The third and last installment of Welcome Dayton’s “Flavors of Dayton” food events takes place on Tuesday, Oct. 29.
It is both a fundraiser to help support services for the region’s local immigrant and refugee community members, ensuring that Dayton remains a welcoming region with funds raised going to help with programs including immigration legal assistance.
The focus of each event is to highlight the talents, cuisines, and stories of foreign-born chefs. A different immigrant or refugee chef conducts a cooking demonstration that showcases food from their native country. Attendees have an opportunity to learn how to cook cuisine from a different country and enjoy food prepared by that featured chef.
The three restaurants chosen are wonderful examples of the kind of diverse ethnic dining our region offers.
On Oct. 15, Rafael Santillan from Nelly’s in Centerville presented a taste of Bolivia and on Oct. 22 Teresa Barnes from Eden Spice Restaurant in West Carrollton presented African and Caribbean cuisines.
The last event on Oct. 29 features a favorite of mine — George Daoud from CedarLand Bakery & Restaurant in Riverside. I love Middle Eastern cuisine, and this modest restaurant in a strip on Linden Avenue focuses on Lebanese dishes, serving them up since 2005.
The restaurant’s origins are a true story of immigrants — Claire Daoud, George’s mother, fled Lebanon in 1978 to escape the war there. She found herself in Dayton and eventually opened CedarLand with George to focus on the authentic flavors and dishes that she carried with her from the homeland.
The dishes on the menu are dressed up with flavorful ingredients like zesty lemon, healthy olive oil, bright parsley, loads of garlic and herbs and spices like nutmeg, cumin and thyme. They are recipes passed down through the ages with flavors that converge harmoniously.
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REASONS TO VISIT CEDARLAND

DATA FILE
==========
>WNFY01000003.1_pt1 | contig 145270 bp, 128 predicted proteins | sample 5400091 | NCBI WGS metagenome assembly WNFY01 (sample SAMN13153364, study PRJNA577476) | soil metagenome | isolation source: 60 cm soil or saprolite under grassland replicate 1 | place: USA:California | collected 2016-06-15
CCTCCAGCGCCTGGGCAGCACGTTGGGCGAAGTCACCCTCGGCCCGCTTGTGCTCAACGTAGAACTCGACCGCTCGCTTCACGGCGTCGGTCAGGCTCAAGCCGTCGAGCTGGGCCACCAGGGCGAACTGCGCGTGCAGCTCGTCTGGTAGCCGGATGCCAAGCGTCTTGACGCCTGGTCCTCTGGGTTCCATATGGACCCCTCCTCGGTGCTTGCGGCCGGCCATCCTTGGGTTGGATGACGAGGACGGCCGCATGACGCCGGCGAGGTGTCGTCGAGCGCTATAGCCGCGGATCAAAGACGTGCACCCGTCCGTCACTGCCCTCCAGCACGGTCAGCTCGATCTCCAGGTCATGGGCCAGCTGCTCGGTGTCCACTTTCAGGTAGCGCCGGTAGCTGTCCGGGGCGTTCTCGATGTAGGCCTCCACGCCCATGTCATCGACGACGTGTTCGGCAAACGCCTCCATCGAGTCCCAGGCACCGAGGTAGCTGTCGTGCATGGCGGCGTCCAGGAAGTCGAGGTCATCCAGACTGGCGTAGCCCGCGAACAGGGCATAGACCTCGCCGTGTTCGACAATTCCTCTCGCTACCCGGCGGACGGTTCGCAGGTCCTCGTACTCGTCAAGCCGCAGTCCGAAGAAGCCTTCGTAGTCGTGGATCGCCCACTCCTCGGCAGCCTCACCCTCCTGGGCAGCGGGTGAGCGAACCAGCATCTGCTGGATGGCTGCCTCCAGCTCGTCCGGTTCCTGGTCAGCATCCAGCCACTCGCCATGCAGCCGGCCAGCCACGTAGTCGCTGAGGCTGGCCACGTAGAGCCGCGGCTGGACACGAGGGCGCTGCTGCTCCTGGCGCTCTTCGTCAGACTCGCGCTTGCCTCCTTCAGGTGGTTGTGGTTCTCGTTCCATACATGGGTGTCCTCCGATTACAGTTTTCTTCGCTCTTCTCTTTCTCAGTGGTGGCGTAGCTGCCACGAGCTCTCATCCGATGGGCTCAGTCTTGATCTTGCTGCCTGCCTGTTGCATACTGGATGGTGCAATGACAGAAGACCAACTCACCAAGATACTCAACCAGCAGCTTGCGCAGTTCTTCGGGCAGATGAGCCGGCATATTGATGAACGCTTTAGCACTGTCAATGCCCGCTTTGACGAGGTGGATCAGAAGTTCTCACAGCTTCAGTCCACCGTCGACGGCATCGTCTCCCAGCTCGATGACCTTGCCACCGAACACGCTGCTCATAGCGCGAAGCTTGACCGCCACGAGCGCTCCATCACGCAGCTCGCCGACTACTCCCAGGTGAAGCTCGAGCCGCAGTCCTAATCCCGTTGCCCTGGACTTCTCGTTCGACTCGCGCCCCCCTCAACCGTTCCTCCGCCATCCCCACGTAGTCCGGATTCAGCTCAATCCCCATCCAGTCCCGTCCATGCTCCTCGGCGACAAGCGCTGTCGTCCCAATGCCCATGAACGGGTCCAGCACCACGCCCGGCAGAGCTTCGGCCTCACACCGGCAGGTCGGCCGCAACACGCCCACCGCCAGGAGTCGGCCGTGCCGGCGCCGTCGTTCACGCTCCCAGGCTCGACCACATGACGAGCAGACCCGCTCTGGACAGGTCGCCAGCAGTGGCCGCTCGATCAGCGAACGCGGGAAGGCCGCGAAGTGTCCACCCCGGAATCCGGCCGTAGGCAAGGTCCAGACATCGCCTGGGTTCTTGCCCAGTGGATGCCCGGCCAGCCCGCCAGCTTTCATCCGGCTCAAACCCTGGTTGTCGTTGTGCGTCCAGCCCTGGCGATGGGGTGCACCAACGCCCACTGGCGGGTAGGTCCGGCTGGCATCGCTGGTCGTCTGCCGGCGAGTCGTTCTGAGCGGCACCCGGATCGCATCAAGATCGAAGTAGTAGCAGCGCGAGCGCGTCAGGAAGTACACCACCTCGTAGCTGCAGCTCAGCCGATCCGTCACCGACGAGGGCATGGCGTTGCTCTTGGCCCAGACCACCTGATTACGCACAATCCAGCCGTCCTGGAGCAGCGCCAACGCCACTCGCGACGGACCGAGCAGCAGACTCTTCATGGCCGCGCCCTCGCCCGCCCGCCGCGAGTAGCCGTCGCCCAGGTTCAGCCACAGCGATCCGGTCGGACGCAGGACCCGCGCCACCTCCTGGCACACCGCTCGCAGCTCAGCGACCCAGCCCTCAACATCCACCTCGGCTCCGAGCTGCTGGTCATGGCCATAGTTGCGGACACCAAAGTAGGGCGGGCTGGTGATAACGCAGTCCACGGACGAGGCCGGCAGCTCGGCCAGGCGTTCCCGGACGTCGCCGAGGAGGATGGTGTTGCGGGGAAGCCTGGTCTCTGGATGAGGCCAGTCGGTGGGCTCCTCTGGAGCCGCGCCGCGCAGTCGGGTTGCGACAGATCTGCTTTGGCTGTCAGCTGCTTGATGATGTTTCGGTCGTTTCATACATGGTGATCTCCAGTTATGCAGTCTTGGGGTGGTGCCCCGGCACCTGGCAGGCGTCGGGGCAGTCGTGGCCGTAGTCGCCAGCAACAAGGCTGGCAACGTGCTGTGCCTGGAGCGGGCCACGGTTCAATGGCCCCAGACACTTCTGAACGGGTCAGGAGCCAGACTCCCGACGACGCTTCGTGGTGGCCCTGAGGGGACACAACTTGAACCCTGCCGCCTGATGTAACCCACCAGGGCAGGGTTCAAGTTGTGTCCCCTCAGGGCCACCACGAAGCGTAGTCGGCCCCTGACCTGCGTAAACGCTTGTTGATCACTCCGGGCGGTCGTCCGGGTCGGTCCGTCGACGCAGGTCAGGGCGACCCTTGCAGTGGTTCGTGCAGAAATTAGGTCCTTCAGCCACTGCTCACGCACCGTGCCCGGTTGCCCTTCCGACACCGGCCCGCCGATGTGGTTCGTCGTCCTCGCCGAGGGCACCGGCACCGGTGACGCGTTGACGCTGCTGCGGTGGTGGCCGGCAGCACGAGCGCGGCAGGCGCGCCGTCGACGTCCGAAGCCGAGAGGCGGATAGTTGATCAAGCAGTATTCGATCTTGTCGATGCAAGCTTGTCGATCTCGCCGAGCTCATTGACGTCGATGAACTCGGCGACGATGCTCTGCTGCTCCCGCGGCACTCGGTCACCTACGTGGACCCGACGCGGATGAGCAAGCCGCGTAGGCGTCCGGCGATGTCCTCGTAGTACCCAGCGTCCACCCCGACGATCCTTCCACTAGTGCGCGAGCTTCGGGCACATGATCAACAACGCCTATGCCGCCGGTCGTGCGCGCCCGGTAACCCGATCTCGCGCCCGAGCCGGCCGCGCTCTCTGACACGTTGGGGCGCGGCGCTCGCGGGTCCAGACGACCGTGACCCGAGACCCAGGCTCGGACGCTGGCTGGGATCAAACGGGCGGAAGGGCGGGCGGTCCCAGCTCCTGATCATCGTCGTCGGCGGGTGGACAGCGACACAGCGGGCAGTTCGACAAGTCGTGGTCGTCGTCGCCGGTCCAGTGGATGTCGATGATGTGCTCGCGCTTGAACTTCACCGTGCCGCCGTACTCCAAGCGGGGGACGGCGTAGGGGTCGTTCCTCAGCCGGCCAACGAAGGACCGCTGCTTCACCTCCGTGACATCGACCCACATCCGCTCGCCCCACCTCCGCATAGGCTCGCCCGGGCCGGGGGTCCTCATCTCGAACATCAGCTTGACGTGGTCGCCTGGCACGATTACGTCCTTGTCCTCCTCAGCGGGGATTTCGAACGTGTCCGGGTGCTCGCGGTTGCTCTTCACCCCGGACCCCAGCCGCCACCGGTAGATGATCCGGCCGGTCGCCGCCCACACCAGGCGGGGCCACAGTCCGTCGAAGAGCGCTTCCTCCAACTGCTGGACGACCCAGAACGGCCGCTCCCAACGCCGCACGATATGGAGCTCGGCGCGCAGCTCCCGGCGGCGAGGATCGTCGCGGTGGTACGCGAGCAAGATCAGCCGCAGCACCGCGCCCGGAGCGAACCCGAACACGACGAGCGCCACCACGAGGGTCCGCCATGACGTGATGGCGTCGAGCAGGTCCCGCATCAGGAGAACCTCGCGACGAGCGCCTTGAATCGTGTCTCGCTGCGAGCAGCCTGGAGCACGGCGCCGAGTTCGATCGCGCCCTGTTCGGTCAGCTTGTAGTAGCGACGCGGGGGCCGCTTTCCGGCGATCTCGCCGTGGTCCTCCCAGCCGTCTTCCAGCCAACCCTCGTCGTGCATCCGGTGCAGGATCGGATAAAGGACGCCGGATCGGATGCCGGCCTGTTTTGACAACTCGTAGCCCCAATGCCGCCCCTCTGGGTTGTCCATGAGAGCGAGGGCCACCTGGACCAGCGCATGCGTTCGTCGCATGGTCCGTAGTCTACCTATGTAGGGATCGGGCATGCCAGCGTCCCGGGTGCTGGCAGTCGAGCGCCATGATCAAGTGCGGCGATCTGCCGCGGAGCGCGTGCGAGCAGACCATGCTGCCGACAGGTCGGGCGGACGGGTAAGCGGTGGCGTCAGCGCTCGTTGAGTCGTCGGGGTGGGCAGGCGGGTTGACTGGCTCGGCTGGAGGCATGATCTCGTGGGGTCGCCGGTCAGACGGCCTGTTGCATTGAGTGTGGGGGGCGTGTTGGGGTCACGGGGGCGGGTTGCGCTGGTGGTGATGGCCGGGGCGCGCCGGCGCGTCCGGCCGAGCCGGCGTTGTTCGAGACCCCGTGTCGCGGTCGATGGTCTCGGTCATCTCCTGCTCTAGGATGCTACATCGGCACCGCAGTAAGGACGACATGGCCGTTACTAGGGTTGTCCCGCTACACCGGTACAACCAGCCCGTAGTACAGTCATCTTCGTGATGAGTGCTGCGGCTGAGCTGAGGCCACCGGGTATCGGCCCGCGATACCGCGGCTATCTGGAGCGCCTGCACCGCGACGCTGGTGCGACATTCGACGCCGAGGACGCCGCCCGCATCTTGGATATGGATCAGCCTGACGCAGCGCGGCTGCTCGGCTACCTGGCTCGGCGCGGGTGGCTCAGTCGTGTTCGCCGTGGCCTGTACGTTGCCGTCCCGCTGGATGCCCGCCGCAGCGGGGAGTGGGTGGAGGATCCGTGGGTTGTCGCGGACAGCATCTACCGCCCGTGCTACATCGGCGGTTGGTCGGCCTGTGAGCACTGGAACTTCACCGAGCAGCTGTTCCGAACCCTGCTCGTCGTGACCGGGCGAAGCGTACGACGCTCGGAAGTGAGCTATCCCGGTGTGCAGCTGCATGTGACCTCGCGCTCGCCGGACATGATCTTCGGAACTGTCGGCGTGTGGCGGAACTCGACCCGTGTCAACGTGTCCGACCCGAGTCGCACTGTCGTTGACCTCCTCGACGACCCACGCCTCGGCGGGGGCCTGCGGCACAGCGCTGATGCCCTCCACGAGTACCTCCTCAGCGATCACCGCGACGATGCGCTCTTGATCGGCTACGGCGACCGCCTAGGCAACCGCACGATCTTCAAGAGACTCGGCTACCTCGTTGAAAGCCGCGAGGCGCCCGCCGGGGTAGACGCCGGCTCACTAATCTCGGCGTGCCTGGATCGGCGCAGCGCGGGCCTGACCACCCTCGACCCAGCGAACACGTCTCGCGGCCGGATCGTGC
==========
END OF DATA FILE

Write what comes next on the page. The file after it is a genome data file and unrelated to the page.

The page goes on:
If you can’t make it to this event, CedarLand is worth a visit when you find time.
Overall most of the menu items are healthy, the prices are affordable and the food is packed with flavor.
Most sandwiches are $5.99 and include a Shawarma sandwich (sliced beef or chicken, spices, sesame sauce, lettuce, tomato and parsley wrapped with pita bread), shish kebab sandwich (beef or chicken, spices, sesame sauce, lettuce, tomato and parsley wrapped with pita bread), Kafta sandwich (ground beef, parsley, onion and spices), Kebbe sandwich (baked ground beef stuffed with fried ground beef, onions and spices) and a Falafel sandwich made with a wonderful fried chickpea mixture. On some visits, there has been a little less protein than on others. The grilled sandwiches are definitely better when a more generous portion of meat is present.
Meat pies range in price from $1 to $3.99 depending on size.
The best way to get a sense of all of the flavors CedarLand has to offer is with one of the samplers. For $11.99, a meat sampler (rice and ground beef, a small meat and cheese pie, hummus, tabouli, grape leaves and pita bread) or a vegetarian sampler (falafel, veggie grape leaves, hummus, tabouli, baba ghannouj and pita bread) can be ordered up. It will not only leave you full, but give you a taste of what CedarLand’s food is all about.
Each Saturday CedarLand has a buffet for $13.99 a person featuring salads, soups, rice dishes, proteins and desserts to enjoy. The buffet is from 1-8 p.m.
Finish strong with a pistachio, walnut or date baklava ($1) accompanied by a Lebanese coffee ($1.50).
Monica Harris, Coordinator of the City of Dayton’s Welcome Dayton Initiative, put it best when she recently said, “with hundreds of immigrant-owned restaurants in the Dayton region from every part of the globe, there is an incredible wealth of cultural experiences out there waiting to be discovered.”
If you haven’t discovered CedarLand yet, now is the time.
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